Facebook has replied to Yahoo!’s patent suit with a suit of its own alleging Yahoo! ripped off its content optimisation and photo-sharing technologies. The move comes as Yahoo! is preparing to lay off thousands of employees as part of a painful restructure.
Yahoo! launched its patent-heavy lawsuit against Facebook at a time when the social network is preparing to go public as part of a US$5bn IPO, so I guess neither side has sensitivities about timing.
“From the outset, we said we would defend ourselves vigorously against Yahoo!’s lawsuit, and today we filed our answer, as well as counter claims against Yahoo! for infringing 10 of Facebook’s patents,” Ted Ullyot, general counsel of Facebook, said in a statement.
“While we are asserting patent claims of our own, we do so in response to Yahoo!’s short-sighted decision to attack one of its partners and prioritise litigation over innovation.”
In its lawsuit against Facebook, Yahoo! alleges that Facebook infringed 10 patents, including privacy, customisation, messaging, social networking, advertising and news feed.
And now, in Facebook’s response to the Yahoo! lawsuit, Facebook says its patents are infringed on Yahoo!’s home page and advertising across its various sites, such as finance, sports and shopping.
“We have only just received Facebook’s answer and counterclaims, but on their face we believe they are without merit and nothing more than a cynical attempt to distract from the weakness of its defence,” Yahoo! said.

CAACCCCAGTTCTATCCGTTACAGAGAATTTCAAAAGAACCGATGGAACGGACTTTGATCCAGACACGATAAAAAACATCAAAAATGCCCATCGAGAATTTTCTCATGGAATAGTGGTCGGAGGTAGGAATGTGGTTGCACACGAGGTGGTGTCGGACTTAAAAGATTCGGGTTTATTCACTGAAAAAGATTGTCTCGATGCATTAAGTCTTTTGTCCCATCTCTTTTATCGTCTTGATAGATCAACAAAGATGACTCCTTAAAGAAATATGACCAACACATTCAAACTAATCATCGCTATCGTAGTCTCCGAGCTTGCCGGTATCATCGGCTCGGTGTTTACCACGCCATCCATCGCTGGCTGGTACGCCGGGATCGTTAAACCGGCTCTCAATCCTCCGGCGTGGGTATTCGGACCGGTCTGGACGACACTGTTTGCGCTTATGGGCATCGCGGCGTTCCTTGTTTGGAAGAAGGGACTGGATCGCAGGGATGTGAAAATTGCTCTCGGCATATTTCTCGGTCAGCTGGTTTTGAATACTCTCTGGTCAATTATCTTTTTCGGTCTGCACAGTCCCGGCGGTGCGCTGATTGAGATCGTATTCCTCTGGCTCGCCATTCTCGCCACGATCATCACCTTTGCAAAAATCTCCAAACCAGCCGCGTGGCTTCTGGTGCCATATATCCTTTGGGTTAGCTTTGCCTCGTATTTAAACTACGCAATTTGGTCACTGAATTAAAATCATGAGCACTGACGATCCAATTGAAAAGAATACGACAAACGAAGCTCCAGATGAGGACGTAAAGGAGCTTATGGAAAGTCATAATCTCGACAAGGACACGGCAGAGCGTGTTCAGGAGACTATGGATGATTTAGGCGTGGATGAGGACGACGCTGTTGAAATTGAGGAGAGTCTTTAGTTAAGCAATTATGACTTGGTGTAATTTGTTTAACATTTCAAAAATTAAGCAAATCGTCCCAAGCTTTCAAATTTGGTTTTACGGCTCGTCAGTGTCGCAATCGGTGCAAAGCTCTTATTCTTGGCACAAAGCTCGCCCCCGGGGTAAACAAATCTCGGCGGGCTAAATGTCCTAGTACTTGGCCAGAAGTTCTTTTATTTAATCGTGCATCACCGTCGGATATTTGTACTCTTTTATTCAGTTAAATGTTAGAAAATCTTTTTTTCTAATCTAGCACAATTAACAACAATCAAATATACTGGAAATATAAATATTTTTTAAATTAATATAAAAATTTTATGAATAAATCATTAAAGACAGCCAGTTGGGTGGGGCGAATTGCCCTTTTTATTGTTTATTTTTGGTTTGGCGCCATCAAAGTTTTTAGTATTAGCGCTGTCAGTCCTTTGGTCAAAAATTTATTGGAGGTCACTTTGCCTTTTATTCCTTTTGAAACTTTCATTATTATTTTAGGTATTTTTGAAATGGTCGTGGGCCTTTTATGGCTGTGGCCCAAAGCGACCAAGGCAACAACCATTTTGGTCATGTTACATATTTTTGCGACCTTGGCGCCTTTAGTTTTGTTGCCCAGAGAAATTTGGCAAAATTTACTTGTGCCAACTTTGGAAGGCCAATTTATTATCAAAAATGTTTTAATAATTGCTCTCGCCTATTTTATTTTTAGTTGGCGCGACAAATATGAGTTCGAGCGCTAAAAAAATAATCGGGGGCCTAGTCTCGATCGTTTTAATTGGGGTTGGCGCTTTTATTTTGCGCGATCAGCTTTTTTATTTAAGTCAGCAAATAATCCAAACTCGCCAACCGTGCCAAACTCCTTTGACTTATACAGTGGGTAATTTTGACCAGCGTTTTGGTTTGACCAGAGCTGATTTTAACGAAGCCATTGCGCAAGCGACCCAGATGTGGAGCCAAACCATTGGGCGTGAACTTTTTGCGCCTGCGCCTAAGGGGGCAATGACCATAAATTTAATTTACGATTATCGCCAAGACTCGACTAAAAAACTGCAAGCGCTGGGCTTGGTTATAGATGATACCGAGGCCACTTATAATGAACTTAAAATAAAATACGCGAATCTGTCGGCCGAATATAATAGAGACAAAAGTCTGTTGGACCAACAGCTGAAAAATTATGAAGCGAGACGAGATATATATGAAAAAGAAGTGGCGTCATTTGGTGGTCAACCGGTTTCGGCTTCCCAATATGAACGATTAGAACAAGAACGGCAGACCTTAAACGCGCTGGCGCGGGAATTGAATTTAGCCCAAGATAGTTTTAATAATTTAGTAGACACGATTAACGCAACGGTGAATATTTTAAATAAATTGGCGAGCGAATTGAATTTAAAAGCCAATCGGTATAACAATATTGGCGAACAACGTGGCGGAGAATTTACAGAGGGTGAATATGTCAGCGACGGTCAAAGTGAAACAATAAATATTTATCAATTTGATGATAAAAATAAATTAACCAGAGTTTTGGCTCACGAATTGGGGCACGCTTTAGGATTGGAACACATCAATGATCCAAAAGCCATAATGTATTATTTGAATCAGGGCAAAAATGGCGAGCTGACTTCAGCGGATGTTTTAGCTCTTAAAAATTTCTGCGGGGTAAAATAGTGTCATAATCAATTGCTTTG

“As we have made clear from the outset, the unauthorised use of our patented technology is unacceptable and must be resolved appropriately. Other leading companies license these technologies, and Facebook must do the same or change the way it operates.
“We have proposed that Facebook join us in discussions to resolve the matter, but our overtures have been rejected. As a result, we are prepared to continue to seek redress through the courts,” Yahoo! said in a statement.
Beginning of the end of bizarre Silicon Valley patents culture, or end of the beginning?
The entire patents lawsuit culture in Silicon Valley has spiralled out of control, typified by the myriad of lawsuits between Apple and Samsung in a dozen countries.
But they say that sometimes what it takes to stop a fire is for another fire to burn the other out – perhaps the Facebook versus Yahoo! legal battle might be that fire that is needed.
Either way, neither lawsuit can be good for the companies at this time. Facebook is mere weeks from its eagerly awaited IPO and Yahoo! will tomorrow announce a painful, but necessary restructure that could see major job losses.